Morningstar: Growing Up with Books

  • By Ann Hood
  • W.W. Norton & Company
  • 192 pp.
  • Reviewed by Jenny Ferguson
  • August 31, 2017

A joyful recollection of a childhood spent reading.

Morningstar: Growing Up with Books

One thing that quickly becomes clear in Morningstar is that Ann Hood speaks to the converted, to those who already have a deep and abiding love affair with books. In her opening pages, she paints a picture of a 4-year-old child who picks up her older brother’s storybook and, as if by magic, reads it.

The lodestone that centers the essays in Morningstar is a book-lover navigating a world where reading is “weird.” By inviting us, the readers, into her life, Hood starts a conversation about the literature that has shaped our own childhoods.

This memoir offers 10 snapshots of a time in Hood’s life, and correspondingly, of a book she was reading. But it’s also about being a particular kind of woman coming of age at a particular time in U.S. history:

“I would lie on the gingham-covered bed and play ‘The Dangling Conversation’ and I would yearn for a boy who knew who Frost and Dickinson were, would who read beside me, who would understand this particular person I was.”

As Hood’s childhood was rooted in the 1960s and 70s, and the books that were available to her (for example, Rabbit, Run by John Updike, The Bell Jar by Sylvia Plath, and A Stone for Danny Fisher by Harold Robbins), the discussion can feel dated to readers who grew up shaped by other books, in other times, and in other contexts.

At its core, Morningstar is a cry to recognize how being shaped by a life of books is a beautiful experience, full of the development of empathy and of understanding about the world, about sex — this is very much a memoir of Hood’s teenage years — and also about what it means to be other. But it’s also a glimpse into the books that created Ann Hood the writer, the books that shaped her understanding, the kinds of stories she loves, and why.

The figure of Hood’s mother positions young Hood as an outsider because she loves books. Hood’s mother doesn’t see their value, either metaphorically or literally: “At the cash register, my mother shook her head and sighed. ‘I can’t believe you are wasting your money on a book. A book! Of all things!”

In this way, in contrasting a young Hood against her mother’s more sensible purchases (fake flowers to create new centerpieces for the dinner table), Morningstar decries the value of books and reading on the development of a person.

Yet, it’s not that Hood’s mother isn’t a carefully crafted figure, one who even those of us who love books can understand and empathize with. This is because of the meticulous work Hood does in the introduction.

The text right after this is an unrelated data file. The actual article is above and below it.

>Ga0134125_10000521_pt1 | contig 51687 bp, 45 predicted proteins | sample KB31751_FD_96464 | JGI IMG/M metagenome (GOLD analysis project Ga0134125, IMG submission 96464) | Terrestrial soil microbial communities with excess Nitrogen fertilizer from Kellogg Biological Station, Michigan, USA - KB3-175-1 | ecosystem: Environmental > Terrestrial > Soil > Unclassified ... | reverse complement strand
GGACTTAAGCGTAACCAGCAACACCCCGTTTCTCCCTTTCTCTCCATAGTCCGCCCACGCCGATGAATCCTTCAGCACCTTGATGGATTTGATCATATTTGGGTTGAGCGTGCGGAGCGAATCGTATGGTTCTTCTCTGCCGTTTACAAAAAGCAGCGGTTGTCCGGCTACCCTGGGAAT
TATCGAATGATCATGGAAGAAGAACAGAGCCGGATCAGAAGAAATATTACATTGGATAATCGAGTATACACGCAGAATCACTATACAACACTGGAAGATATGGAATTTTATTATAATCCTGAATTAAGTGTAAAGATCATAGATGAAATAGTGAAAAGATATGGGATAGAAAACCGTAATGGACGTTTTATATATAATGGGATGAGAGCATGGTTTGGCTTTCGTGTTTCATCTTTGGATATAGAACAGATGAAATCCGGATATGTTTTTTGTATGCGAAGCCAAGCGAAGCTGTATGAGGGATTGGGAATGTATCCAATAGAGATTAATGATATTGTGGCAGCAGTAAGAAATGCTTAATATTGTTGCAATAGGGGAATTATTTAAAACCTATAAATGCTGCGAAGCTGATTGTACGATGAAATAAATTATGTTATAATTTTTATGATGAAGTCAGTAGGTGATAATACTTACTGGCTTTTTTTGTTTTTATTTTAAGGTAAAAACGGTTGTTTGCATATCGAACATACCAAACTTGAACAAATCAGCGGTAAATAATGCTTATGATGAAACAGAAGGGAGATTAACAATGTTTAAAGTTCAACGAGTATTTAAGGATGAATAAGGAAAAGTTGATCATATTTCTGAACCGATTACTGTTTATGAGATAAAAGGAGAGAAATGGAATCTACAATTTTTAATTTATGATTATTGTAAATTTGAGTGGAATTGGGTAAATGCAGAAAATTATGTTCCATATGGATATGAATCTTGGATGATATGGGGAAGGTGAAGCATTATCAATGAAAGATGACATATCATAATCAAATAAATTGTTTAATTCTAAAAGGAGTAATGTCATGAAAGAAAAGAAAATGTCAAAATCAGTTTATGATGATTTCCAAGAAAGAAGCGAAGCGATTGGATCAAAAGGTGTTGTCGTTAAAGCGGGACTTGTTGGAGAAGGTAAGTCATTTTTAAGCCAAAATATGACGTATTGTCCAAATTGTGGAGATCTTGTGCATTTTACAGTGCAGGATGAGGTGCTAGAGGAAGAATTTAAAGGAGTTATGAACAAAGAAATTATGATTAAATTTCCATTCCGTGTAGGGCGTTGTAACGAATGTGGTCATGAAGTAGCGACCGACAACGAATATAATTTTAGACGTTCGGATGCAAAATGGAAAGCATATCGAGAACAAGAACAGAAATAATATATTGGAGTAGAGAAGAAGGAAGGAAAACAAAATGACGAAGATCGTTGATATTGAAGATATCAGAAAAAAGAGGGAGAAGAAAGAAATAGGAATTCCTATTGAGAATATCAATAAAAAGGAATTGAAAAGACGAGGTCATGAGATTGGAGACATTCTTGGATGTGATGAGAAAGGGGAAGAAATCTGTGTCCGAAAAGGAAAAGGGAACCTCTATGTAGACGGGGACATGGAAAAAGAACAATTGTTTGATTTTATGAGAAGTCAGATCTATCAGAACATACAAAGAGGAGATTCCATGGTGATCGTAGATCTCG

She posits her parents as being the kind of people who “learned about life from hardship,” whereas Hood learned from the characters and plots she devoured. One of the truths a reader will tease out of Morningstar is that we will find the world divided into those who understand — a teacher who commands that Hood will no longer go outside for recess, but will stay in and “read all those books” — and those who don’t.

There are moments when I want to dive deeper into Hood’s life and step away from the book she is discussing for a minute, if only to return with a deeper understanding of myself. While circling around sex education and Robert H. Rimmer’s The Harrad Experiment, for example, Hood narrates a day in Home Economics class:

“We didn’t have to bake the cookies, just drop them by the tablespoonful onto the wax paper and put them in the refrigerator for thirty minutes. When they had cooled and hardened, we would place them onto a silver tray and bring them down to the boys in shop class. It smelled good down there, musty and woodsy at the same time. When we walked in, the boys lifted their goggles onto their heads and devoured our cookies while we watched.”

Many of these moments remain untouched, uncommented on, and while they are some of the strongest parts of this memoir, they are set aside for more focused discussions of the book in question.

Hood’s memoir is not so much about literacy as it is about bringing new readers into the circle by telling stories of transformative books. The tendency, though, to sink into lukewarm nostalgia and awkward repetitions plagues some of the essays in this short memoir.

Yet, Morningstar’s intended audience will find novels they love, and novels they haven’t had the chance to read within these pages. They will be invited into a celebration of reading — and into a life of introspective readership — through Hood’s comforting prose.

Jenny Ferguson is Métis, an activist, a feminist, an auntie, and an accomplice with a Ph.D. She believes writing and teaching are political acts. Border Markers, her collection of linked flash-fiction narratives, is available from NeWest Press. She lives in Haudenosaunee Territory, where she teaches at Hobart and William Smith Colleges.

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